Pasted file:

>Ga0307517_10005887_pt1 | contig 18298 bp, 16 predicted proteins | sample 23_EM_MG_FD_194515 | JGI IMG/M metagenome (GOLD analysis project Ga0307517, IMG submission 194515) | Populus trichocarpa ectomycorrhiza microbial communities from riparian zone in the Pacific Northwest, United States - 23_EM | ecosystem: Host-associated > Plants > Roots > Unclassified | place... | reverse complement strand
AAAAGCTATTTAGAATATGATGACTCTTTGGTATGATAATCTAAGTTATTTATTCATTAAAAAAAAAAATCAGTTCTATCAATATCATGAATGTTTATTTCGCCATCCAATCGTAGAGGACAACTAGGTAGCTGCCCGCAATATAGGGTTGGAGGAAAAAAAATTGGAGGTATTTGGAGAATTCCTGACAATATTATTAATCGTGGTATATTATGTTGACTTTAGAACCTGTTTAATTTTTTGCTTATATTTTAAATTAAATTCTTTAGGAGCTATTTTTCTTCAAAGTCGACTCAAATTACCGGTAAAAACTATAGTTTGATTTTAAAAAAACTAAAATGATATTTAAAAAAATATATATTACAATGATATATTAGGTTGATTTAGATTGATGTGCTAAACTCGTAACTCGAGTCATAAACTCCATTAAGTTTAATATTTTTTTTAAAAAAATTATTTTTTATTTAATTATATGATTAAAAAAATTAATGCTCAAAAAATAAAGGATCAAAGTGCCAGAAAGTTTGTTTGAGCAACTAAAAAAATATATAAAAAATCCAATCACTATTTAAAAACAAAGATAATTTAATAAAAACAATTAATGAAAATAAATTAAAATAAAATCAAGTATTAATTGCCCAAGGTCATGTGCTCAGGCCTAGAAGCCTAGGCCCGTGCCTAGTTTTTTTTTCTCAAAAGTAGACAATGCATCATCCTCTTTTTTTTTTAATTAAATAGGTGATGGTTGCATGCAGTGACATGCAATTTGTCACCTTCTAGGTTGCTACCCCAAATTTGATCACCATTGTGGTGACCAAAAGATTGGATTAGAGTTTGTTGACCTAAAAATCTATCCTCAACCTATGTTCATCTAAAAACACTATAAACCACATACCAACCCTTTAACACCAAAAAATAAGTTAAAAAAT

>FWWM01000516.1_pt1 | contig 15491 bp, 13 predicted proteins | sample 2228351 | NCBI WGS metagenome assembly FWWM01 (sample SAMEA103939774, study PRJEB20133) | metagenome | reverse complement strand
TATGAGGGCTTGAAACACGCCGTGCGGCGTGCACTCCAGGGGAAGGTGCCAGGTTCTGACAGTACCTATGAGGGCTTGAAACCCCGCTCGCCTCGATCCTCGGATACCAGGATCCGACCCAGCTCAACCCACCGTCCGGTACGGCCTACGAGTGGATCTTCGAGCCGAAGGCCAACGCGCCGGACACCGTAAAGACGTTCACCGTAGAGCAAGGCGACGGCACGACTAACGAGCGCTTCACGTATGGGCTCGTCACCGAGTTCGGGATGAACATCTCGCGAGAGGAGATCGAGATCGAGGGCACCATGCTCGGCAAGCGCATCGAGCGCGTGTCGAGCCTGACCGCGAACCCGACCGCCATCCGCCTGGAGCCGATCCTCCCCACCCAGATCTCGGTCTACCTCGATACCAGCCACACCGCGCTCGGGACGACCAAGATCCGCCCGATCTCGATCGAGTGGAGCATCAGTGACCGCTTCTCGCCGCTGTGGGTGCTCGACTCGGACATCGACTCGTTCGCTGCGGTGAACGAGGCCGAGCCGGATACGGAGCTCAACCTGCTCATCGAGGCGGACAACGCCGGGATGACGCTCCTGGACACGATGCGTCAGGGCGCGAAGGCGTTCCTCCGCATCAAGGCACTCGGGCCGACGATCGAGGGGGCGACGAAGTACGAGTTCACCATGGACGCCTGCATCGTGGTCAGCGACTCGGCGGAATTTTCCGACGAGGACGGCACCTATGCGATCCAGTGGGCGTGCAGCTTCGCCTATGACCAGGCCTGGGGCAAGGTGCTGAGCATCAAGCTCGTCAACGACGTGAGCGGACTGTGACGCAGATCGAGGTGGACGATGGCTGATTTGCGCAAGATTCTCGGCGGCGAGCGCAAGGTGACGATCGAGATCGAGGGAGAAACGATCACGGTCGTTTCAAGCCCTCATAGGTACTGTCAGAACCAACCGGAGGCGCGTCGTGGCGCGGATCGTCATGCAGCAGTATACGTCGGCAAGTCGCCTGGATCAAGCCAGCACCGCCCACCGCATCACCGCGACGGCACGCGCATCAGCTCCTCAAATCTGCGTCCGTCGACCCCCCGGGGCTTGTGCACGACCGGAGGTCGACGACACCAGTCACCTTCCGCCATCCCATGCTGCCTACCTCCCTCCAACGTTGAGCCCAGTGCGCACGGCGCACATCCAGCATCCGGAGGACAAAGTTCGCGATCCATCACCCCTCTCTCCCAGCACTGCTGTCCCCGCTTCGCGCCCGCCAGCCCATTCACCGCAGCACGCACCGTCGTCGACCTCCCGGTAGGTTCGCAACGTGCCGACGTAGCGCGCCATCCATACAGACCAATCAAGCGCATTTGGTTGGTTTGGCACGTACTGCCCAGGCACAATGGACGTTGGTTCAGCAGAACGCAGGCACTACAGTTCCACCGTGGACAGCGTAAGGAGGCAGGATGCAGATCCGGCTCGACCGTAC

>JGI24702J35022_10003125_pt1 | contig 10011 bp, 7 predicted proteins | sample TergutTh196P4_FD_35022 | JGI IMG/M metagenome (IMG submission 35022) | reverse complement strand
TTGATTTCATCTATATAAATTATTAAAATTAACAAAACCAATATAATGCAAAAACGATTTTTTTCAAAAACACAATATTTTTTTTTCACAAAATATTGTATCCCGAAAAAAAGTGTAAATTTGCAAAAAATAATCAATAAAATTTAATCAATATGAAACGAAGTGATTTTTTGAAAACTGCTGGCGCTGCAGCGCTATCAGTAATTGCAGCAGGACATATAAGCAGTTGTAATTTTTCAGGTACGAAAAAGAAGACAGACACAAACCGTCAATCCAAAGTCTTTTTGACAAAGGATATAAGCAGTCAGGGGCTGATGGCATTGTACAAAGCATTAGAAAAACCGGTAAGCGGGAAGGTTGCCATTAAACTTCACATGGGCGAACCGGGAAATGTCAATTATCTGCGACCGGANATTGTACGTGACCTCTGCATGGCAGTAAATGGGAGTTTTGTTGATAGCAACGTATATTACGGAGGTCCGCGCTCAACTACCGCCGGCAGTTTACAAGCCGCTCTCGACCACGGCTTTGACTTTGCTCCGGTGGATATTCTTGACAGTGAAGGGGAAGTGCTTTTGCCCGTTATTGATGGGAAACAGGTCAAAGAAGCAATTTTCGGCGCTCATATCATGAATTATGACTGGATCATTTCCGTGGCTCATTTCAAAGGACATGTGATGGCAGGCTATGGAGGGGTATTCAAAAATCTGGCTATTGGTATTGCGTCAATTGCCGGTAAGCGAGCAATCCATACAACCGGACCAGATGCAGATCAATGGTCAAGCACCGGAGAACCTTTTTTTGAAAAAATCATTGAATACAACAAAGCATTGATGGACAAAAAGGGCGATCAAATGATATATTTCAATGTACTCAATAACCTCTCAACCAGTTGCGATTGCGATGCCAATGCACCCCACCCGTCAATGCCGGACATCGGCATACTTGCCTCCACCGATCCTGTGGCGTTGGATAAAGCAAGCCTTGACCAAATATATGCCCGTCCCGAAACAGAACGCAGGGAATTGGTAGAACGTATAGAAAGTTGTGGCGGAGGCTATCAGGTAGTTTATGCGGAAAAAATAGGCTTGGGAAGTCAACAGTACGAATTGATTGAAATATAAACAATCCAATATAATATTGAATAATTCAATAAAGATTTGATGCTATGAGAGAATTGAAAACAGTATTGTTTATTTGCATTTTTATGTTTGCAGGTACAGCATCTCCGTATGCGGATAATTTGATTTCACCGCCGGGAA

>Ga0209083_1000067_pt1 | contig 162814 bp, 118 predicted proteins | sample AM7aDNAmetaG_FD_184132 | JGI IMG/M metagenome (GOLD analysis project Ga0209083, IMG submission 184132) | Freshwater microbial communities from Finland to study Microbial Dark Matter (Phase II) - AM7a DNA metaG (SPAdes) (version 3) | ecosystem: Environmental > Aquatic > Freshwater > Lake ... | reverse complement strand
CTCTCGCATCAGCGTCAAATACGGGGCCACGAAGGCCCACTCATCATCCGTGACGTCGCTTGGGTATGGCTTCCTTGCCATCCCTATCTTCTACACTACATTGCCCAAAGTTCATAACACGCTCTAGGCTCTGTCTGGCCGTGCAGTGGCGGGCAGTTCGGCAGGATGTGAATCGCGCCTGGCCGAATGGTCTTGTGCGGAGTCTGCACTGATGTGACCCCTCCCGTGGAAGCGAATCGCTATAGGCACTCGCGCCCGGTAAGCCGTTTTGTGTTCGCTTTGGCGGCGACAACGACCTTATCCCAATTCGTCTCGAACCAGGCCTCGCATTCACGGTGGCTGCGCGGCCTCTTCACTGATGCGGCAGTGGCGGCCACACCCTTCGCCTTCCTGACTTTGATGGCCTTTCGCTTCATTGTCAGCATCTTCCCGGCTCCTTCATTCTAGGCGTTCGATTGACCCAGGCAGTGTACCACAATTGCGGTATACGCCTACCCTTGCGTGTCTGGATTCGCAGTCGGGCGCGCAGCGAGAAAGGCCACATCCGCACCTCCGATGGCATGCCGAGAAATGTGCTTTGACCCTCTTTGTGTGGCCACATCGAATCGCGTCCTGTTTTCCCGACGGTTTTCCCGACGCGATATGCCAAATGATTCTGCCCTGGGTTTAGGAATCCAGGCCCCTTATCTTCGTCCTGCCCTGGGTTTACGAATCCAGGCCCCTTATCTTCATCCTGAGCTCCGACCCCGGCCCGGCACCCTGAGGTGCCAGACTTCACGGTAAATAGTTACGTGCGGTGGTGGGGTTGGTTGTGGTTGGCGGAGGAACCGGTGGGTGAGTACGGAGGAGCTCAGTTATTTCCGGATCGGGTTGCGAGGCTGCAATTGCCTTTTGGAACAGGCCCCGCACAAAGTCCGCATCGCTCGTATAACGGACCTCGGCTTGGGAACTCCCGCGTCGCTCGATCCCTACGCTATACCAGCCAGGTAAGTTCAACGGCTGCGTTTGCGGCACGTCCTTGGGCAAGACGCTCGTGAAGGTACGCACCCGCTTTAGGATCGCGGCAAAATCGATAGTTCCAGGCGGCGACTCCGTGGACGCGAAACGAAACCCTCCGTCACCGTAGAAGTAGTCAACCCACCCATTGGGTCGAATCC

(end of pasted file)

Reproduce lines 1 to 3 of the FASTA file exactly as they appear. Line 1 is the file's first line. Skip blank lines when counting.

>Ga0307517_10005887_pt1 | contig 18298 bp, 16 predicted proteins | sample 23_EM_MG_FD_194515 | JGI IMG/M metagenome (GOLD analysis project Ga0307517, IMG submission 194515) | Populus trichocarpa ectomycorrhiza microbial communities from riparian zone in the Pacific Northwest, United States - 23_EM | ecosystem: Host-associated > Plants > Roots > Unclassified | place... | reverse complement strand
AAAAGCTATTTAGAATATGATGACTCTTTGGTATGATAATCTAAGTTATTTATTCATTAAAAAAAAAAATCAGTTCTATCAATATCATGAATGTTTATTTCGCCATCCAATCGTAGAGGACAACTAGGTAGCTGCCCGCAATATAGGGTTGGAGGAAAAAAAATTGGAGGTATTTGGAGAATTCCTGACAATATTATTAATCGTGGTATATTATGTTGACTTTAGAACCTGTTTAATTTTTTGCTTATATTTTAAATTAAATTCTTTAGGAGCTATTTTTCTTCAAAGTCGACTCAAATTACCGGTAAAAACTATAGTTTGATTTTAAAAAAACTAAAATGATATTTAAAAAAATATATATTACAATGATATATTAGGTTGATTTAGATTGATGTGCTAAACTCGTAACTCGAGTCATAAACTCCATTAAGTTTAATATTTTTTTTAAAAAAATTATTTTTTATTTAATTATATGATTAAAAAAATTAATGCTCAAAAAATAAAGGATCAAAGTGCCAGAAAGTTTGTTTGAGCAACTAAAAAAATATATAAAAAATCCAATCACTATTTAAAAACAAAGATAATTTAATAAAAACAATTAATGAAAATAAATTAAAATAAAATCAAGTATTAATTGCCCAAGGTCATGTGCTCAGGCCTAGAAGCCTAGGCCCGTGCCTAGTTTTTTTTTCTCAAAAGTAGACAATGCATCATCCTCTTTTTTTTTTAATTAAATAGGTGATGGTTGCATGCAGTGACATGCAATTTGTCACCTTCTAGGTTGCTACCCCAAATTTGATCACCATTGTGGTGACCAAAAGATTGGATTAGAGTTTGTTGACCTAAAAATCTATCCTCAACCTATGTTCATCTAAAAACACTATAAACCACATACCAACCCTTTAACACCAAAAAATAAGTTAAAAAAT

>FWWM01000516.1_pt1 | contig 15491 bp, 13 predicted proteins | sample 2228351 | NCBI WGS metagenome assembly FWWM01 (sample SAMEA103939774, study PRJEB20133) | metagenome | reverse complement strand